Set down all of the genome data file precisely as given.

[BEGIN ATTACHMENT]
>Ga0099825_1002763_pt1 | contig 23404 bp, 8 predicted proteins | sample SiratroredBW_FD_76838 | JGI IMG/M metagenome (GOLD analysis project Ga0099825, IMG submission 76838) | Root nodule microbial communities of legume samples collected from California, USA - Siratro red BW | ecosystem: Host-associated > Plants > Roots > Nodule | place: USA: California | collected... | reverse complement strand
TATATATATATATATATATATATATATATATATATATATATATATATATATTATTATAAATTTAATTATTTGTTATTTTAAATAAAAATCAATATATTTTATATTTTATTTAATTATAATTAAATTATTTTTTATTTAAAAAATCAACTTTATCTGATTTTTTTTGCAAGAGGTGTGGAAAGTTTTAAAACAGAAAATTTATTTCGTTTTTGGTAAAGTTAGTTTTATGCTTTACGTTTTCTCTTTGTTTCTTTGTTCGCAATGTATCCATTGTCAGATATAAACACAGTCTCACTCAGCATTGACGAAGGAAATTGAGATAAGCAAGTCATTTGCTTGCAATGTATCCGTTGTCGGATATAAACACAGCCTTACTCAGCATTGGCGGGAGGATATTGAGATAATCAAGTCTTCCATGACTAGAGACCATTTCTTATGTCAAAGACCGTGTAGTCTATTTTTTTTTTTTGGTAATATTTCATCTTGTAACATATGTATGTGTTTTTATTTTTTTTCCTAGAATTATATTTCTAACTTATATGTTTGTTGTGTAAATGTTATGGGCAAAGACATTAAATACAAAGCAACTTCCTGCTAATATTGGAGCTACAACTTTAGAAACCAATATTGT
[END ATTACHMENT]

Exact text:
>Ga0099825_1002763_pt1 | contig 23404 bp, 8 predicted proteins | sample SiratroredBW_FD_76838 | JGI IMG/M metagenome (GOLD analysis project Ga0099825, IMG submission 76838) | Root nodule microbial communities of legume samples collected from California, USA - Siratro red BW | ecosystem: Host-associated > Plants > Roots > Nodule | place: USA: California | collected... | reverse complement strand
TATATATATATATATATATATATATATATATATATATATATATATATATATTATTATAAATTTAATTATTTGTTATTTTAAATAAAAATCAATATATTTTATATTTTATTTAATTATAATTAAATTATTTTTTATTTAAAAAATCAACTTTATCTGATTTTTTTTGCAAGAGGTGTGGAAAGTTTTAAAACAGAAAATTTATTTCGTTTTTGGTAAAGTTAGTTTTATGCTTTACGTTTTCTCTTTGTTTCTTTGTTCGCAATGTATCCATTGTCAGATATAAACACAGTCTCACTCAGCATTGACGAAGGAAATTGAGATAAGCAAGTCATTTGCTTGCAATGTATCCGTTGTCGGATATAAACACAGCCTTACTCAGCATTGGCGGGAGGATATTGAGATAATCAAGTCTTCCATGACTAGAGACCATTTCTTATGTCAAAGACCGTGTAGTCTATTTTTTTTTTTTGGTAATATTTCATCTTGTAACATATGTATGTGTTTTTATTTTTTTTCCTAGAATTATATTTCTAACTTATATGTTTGTTGTGTAAATGTTATGGGCAAAGACATTAAATACAAAGCAACTTCCTGCTAATATTGGAGCTACAACTTTAGAAACCAATATTGT